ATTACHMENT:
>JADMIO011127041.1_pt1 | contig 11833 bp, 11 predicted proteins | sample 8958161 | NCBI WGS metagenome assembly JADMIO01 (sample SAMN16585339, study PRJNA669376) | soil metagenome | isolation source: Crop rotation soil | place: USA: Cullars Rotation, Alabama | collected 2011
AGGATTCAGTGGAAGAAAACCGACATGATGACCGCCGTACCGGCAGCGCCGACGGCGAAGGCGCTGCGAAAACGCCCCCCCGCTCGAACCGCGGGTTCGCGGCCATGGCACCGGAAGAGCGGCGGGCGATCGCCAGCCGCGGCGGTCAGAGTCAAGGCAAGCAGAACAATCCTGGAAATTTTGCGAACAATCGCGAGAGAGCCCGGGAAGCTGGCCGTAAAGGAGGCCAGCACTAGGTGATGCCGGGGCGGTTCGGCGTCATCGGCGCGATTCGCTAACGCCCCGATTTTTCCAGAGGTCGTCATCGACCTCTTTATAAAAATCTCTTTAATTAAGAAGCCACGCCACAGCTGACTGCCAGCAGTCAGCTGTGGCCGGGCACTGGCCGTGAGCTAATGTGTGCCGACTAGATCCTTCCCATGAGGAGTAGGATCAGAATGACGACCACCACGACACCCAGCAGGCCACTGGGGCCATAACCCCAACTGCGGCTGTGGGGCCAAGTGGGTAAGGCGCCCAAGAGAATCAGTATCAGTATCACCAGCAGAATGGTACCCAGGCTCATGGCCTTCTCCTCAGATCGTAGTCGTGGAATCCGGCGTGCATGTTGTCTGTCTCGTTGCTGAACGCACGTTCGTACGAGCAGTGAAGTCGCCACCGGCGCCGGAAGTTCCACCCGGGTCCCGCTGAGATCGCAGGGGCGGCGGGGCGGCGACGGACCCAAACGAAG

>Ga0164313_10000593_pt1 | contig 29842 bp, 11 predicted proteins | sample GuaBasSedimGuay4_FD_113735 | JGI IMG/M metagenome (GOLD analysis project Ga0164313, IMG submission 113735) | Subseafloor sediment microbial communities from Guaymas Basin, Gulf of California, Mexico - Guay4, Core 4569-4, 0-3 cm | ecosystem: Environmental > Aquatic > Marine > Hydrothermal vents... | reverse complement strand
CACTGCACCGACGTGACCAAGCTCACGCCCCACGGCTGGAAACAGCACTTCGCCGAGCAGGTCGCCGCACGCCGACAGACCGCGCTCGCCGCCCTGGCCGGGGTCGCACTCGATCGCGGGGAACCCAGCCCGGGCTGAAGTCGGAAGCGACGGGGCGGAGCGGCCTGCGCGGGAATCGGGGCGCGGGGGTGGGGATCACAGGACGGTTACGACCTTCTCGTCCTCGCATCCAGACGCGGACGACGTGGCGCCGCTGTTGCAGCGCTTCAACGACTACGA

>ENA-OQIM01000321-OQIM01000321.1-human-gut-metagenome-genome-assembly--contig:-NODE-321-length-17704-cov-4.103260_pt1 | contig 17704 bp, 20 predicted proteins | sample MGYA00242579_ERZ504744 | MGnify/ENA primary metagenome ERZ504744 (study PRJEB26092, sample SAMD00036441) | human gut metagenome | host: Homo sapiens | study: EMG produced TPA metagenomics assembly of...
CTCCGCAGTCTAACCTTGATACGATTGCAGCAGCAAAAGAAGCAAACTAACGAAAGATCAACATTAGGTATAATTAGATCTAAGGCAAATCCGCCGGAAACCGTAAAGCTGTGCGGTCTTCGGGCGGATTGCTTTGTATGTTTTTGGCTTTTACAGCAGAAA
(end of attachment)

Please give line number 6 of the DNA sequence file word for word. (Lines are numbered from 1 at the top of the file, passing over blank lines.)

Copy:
CTCCGCAGTCTAACCTTGATACGATTGCAGCAGCAAAAGAAGCAAACTAACGAAAGATCAACATTAGGTATAATTAGATCTAAGGCAAATCCGCCGGAAACCGTAAAGCTGTGCGGTCTTCGGGCGGATTGCTTTGTATGTTTTTGGCTTTTACAGCAGAAA